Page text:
British Army uniform

British Army uniform

British Army uniform currently exists in several grades, which are worn depending on the requirements of a unit or individual, ranging from ceremonial uniforms to combat dress.

Full dress Home Service helmet, with the cap-badge of the Royal Electrical and Mechanical Engineers within the Brunswick star.



Private of the 20th Regiment of foot from the Cloathing Book of 1742.

By the end of the 17th century, England - soon to embrace Scotland to form Great Britain - had largely settled the standard colour of its army's uniforms: red. There were but a few exceptions.

In the decades following final victory over Napoleon in 1815, British army uniforms became increasingly flamboyant and impractical. This trend was curtailed by the realities of the Crimean War.

By the end of the 19th century the British army had moved over to khaki after experience in India. Dress uniform, however, particularly in the more fashionable regiments, could still be colourful to the point of peacockery.

The early use of camouflage - albeit plain khaki rather than variegated colours and patterns - reflected the exigencies of colonial war and the freedom allowed, and taken, by many of the officers who fought it. It is perhaps no coincidence that the increased use of khaki had a strong correlation with the increasing range of their opponents' weapons as technology progresses.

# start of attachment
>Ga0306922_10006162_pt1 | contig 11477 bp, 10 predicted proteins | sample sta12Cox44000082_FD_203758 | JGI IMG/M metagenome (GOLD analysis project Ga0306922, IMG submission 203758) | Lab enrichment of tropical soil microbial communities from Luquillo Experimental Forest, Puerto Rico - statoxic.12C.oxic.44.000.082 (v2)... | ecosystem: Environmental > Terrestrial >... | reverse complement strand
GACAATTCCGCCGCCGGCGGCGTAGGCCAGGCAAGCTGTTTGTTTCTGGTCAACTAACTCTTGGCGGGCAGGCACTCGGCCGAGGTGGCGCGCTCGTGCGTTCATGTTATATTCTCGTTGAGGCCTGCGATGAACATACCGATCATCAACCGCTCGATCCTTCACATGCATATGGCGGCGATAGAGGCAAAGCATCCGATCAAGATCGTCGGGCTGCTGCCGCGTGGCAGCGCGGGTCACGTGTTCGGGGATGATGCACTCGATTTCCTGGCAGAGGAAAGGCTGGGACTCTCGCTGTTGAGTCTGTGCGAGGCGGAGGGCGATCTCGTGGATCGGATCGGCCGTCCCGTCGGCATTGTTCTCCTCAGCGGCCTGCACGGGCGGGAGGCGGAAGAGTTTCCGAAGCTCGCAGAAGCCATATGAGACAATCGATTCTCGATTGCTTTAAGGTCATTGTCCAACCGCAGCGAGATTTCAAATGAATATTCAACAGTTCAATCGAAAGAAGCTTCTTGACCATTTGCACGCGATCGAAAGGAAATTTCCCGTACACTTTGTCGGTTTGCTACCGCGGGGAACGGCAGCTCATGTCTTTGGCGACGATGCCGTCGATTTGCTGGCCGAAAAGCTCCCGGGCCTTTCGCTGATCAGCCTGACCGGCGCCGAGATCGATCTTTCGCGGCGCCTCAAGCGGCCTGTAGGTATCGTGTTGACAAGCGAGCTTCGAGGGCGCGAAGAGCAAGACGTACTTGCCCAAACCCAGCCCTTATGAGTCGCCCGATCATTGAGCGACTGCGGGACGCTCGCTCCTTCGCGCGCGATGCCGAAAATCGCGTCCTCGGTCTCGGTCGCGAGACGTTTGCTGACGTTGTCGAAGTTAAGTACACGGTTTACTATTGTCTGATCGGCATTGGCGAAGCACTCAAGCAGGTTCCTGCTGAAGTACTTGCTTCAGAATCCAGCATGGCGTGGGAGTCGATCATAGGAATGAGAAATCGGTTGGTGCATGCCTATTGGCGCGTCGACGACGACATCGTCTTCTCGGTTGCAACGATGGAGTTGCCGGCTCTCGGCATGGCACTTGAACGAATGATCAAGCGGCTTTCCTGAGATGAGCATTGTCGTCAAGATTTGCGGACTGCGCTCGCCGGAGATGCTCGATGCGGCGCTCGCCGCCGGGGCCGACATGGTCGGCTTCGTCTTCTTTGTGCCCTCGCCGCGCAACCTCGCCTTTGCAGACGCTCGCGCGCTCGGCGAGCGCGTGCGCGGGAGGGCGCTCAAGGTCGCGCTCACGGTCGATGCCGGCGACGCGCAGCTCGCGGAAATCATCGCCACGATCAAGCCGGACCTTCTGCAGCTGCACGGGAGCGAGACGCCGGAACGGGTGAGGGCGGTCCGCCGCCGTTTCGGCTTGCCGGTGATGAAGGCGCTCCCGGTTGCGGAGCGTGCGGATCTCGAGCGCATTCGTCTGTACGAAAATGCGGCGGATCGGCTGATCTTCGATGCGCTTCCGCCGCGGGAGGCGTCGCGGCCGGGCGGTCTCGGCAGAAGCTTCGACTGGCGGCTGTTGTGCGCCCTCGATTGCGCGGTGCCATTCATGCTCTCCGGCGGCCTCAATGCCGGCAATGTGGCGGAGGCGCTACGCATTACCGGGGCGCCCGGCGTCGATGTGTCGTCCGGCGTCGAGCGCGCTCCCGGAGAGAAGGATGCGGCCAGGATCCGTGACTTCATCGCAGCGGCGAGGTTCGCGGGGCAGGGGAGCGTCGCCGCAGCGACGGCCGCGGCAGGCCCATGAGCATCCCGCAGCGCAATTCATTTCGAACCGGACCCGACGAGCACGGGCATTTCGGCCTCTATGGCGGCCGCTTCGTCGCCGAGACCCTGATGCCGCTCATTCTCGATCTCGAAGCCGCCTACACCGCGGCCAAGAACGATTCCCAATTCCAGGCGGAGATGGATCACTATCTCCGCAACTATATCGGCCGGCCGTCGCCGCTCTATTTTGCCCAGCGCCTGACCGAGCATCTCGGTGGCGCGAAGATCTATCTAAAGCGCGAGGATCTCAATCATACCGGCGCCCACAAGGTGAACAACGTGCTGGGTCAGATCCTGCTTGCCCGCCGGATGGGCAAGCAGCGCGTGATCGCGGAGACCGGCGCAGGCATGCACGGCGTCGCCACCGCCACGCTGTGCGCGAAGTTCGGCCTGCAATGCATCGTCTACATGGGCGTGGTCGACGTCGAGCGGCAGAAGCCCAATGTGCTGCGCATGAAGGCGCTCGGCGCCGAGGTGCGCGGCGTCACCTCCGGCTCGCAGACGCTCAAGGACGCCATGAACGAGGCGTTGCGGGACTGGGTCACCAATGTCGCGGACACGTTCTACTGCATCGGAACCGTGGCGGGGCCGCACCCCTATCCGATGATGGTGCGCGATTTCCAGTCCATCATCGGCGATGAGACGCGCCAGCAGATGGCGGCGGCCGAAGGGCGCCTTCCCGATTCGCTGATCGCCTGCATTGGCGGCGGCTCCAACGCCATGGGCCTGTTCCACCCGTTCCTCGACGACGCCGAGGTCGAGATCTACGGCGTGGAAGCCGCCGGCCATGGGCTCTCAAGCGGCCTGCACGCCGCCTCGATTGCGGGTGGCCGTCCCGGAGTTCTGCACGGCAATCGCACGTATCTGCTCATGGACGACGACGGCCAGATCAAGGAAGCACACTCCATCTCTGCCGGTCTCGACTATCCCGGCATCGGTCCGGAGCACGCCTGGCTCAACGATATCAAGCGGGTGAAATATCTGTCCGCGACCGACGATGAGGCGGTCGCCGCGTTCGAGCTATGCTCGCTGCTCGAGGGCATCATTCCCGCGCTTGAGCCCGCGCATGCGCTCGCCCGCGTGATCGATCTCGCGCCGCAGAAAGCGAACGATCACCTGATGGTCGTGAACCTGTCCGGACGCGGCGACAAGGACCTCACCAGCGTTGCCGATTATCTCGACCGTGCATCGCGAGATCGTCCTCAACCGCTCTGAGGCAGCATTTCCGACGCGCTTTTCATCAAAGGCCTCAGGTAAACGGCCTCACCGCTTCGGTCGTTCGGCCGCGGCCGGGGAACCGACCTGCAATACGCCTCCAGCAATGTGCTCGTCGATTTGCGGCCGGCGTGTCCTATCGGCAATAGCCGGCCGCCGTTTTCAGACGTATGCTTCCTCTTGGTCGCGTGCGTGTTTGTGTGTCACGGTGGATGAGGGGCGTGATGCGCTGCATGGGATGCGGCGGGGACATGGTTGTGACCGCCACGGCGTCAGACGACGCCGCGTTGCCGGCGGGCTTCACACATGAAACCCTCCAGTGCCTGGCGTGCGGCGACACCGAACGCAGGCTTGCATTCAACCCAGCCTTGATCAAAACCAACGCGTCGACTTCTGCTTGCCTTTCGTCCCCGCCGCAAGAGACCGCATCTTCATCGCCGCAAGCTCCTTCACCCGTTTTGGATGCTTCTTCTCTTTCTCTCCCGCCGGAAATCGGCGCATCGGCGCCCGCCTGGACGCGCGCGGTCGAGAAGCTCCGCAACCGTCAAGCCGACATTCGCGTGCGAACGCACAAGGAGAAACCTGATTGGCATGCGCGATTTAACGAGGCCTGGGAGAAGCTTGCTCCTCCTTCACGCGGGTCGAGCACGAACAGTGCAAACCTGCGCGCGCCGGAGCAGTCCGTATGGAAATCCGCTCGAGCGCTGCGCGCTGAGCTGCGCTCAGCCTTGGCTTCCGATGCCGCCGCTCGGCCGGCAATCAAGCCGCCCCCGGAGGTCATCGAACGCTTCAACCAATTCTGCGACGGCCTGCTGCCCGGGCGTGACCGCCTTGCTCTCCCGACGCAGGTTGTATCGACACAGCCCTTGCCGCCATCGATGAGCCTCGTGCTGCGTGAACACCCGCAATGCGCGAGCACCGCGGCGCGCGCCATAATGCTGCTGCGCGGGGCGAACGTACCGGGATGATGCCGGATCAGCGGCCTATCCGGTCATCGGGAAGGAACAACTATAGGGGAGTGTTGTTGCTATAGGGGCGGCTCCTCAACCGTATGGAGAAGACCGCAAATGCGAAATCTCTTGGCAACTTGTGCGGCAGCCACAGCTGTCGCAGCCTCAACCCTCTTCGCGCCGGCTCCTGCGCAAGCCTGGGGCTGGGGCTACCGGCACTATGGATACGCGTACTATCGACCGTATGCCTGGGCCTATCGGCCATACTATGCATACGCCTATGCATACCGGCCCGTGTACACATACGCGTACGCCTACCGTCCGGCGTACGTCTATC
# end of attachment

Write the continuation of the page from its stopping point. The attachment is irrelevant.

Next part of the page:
During the Second World War a handful of British units adopted camouflage patterned clothes such as the Airborne Forces' Denison smock and the windproof suit, in the late 1960s the DPM camouflage uniform was adopted across the whole of the British Army.

Uniform numbers

The British army numbers its uniforms for ease of instruction.[1] Fourteen 'orders' of dress are authorised and prescribed to be worn on various occasions; "Full Dress" is also prescribed for the most important ceremonies.

While there are officially fifteen different grades (or 'Numbers'), many of these are rarely worn or phased out altogether. Note that uniform distinctions can vary greatly from one Regiment or Corps to another, and the following descriptions are a generalisation.

Full Dress

Soldiers of the Irish Guards in Full Dress. As with the other regiments of the Foot Guards, a tall Bearskin is worn.

Full Dress is the most elaborate order worn by the British Army. It was withdrawn from general issue in 1914; the Household Division resumed wearing their scarlet full dress in 1920, but for the remainder of the Army, red coats were only authorised for wear by regimental bands and in mess dress or on certain limited social or ceremonial occasions. The reason for not generally reintroducing the distinctive full dress was primarily financial, as the scarlet cloth required expensive red cochineal dye.